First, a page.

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stars and dogs

A humorous look at the companies that caught our eye, for better or worse, this week

Canada Goose Holdings Inc. (STAR)

Oh baby, it’s cold outside – book me that trip to the Caribbean and make it pronto. Oh wait – what’s that you say? No flights? Okay then, I’ll just settle for sitting by a cozy fire at my favourite restaurant and strolling through the heated mall. Not that either? A warm movie theatre? Oh, forget it, let’s settle for a walk in the park – I’ll be sure to wear a nice parka. Canada Goose Holdings Inc. soared this past week after earnings and revenue for its most recent quarter came in far above analyst expectations even as seven of its 28 stores were closed because of the pandemic. It had a 39-per-cent surge in e-commerce sales, and booming sales in China, to thank for that. This goose might not be heading south this winter, but it sure has investors flying high.


Cameco Corp. (STAR)

Brace yourself, uranium could be poised for a “violent” move higher in the coming year. Sound familiar? You may recall this was an annual prediction that made the rounds on Bay Street for the better part of the past decade, ever since 2011′s Fukushima nuclear disaster in Japan caused a freefall in the price of uranium and diminished the outlook for nuclear power. The thinking has been reactor restarts and depleting inventories of unused uranium would recharge prices – and Cameco Corp., the world’s largest producer, would benefit greatly. It never quite worked out that way. But this week, Cameco regained some glow after Bank of America speculated that U.S. nuclear plant retirements over the next 10 years could be postponed thanks to President Joe Biden’s inclusion of the fuel in his clean energy plan. Keep the faith, uranium investors.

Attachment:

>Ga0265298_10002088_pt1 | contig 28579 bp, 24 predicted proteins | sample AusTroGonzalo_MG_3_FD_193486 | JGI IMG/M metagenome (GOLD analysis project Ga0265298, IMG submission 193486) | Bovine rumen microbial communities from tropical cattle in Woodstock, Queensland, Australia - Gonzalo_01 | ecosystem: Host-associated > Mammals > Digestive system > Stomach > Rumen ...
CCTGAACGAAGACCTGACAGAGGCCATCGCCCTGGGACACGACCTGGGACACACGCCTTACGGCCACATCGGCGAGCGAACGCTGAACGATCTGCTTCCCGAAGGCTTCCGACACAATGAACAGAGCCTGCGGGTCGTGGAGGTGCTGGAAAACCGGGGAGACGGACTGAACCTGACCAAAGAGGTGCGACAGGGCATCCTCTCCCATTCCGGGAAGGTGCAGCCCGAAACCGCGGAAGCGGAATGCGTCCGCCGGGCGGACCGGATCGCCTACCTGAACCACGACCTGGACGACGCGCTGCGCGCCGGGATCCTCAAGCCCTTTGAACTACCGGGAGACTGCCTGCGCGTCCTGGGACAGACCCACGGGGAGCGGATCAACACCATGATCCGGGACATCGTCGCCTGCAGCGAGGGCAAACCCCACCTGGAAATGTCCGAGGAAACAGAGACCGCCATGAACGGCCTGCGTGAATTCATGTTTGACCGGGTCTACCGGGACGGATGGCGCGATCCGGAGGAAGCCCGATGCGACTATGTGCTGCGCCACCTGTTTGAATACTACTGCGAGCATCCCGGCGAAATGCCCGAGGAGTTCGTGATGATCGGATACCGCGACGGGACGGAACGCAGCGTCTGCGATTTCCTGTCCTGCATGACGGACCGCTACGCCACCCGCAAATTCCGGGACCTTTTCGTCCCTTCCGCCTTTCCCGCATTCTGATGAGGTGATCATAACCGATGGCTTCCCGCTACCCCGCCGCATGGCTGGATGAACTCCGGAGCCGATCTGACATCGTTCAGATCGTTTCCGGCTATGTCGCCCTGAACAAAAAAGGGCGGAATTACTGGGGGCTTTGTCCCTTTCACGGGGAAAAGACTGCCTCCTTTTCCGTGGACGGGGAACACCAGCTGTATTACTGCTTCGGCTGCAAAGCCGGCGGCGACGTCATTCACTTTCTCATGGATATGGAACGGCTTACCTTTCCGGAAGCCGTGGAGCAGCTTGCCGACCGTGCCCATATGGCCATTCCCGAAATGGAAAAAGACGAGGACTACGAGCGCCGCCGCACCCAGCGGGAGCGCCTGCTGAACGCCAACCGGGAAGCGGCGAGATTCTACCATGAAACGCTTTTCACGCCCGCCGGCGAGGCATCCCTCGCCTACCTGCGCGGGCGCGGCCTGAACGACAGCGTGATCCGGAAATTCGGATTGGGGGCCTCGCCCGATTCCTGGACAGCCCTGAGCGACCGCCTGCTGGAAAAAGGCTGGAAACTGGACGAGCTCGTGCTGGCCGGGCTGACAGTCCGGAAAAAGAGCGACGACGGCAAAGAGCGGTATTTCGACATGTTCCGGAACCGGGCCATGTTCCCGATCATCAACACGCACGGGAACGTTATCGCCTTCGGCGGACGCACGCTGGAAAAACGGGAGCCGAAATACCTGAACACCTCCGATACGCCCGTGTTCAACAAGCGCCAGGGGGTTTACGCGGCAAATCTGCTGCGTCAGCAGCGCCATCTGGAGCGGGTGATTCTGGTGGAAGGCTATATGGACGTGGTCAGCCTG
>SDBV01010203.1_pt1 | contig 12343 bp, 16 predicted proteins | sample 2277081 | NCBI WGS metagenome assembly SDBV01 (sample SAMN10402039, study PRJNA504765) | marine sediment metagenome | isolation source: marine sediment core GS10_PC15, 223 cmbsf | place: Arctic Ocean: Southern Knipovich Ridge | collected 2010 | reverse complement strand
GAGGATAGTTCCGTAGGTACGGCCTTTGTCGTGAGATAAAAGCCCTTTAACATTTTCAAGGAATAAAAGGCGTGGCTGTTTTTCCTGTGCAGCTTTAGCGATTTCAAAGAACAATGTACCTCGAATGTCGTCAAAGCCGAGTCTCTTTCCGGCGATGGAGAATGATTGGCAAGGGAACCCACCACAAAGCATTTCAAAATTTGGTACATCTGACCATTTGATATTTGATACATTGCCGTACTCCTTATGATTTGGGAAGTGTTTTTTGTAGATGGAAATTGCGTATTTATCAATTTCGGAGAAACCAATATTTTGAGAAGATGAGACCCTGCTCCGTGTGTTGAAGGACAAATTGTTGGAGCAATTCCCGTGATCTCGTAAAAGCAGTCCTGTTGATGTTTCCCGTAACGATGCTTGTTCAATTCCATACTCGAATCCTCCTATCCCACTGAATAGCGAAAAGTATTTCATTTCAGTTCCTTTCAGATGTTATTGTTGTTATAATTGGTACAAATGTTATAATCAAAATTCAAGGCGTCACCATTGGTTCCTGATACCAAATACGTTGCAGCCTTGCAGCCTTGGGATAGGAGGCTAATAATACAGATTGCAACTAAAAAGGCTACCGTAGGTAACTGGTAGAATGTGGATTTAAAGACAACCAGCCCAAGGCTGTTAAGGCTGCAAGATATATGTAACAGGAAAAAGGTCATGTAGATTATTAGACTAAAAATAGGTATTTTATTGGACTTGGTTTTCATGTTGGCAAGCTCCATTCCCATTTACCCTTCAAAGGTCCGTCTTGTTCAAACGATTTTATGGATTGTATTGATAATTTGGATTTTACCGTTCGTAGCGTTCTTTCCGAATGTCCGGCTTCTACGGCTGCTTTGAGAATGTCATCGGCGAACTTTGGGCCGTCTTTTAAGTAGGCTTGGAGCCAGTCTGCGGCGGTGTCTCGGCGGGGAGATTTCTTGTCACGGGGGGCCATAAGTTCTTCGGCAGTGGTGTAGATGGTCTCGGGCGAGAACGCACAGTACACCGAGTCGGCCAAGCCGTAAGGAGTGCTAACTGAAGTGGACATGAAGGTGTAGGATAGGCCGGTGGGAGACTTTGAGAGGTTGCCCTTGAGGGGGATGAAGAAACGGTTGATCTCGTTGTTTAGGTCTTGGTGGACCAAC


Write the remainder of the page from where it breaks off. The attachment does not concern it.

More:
Harley-Davidson Inc. (DOG)

Turns out, even a pandemic can’t get many people to climb onto new Harleys to escape into the socially distant outdoors. At a time when sales of many powersports are booming, Harley-Davidson Inc. is hitting fresh speed bumps, reporting fourth-quarter sales and profits this week that fell well short of expectations. Once a posterchild for rebellion, the company these days is struggling to gain traction among younger generations. To remedy that, it has now launched a new five-year strategic plan focused on things like growing electric bike sales, establishing a new pre-owned motorcycle program, and broadening the brand to appeal to those who don’t even ride the two-wheelers. With initiatives like these, it may well be time for a rebranding to Born to be Mild.


Boston Pizza Royalties Income Fund (STAR)

“The perfect lover is one who turns into a pizza at 4:00 a.m.” – sports and political blogger Charles Pierce

Okay, so maybe this sentiment is one that comes too easily when spending so much time of late with a significant other. But there can be little doubt that these have been boom times for pizza deliveries – and demand for those delicious pies may continue to climb with this weekend’s stay-at-home Super Bowl extravaganza. Investors have been helping themselves to extra helpings of Boston Pizza Royalties Income Fund, encouraged by the resumption of distributions in December and a special payout that got delivered at the end of last month. We’ll find out how far this optimism is baked in when the company releases quarterly results this Wednesday. For now, unitholders have been seeing their dough rise for days.


S&P/TSX Venture Composite Index (STAR)

Don’t look now, but the Rodney Dangerfield of stock indexes is really having its day. The S&P/TSX Venture Composite Index, filled with small caps and companies of an early stage, has been quietly generating some of the best index returns anywhere – surging more than 200 per cent since the lows of March, 2020. In the past year, it has not only easily outshone the S&P/TSX Composite, but also the S&P 500, the high-flying Nasdaq and even the world’s best known small-cap index, the Russell 2000. This is not your father’s Vancouver Stock Exchange – these days the Venture is filled with companies from a broad range of sectors that go well beyond resource diggers. At a time when money is easy and early stage companies are blossoming into bigger names, this exchange is finally getting some respect. And, for the most part, it doesn’t even have Redditors to thank for it.


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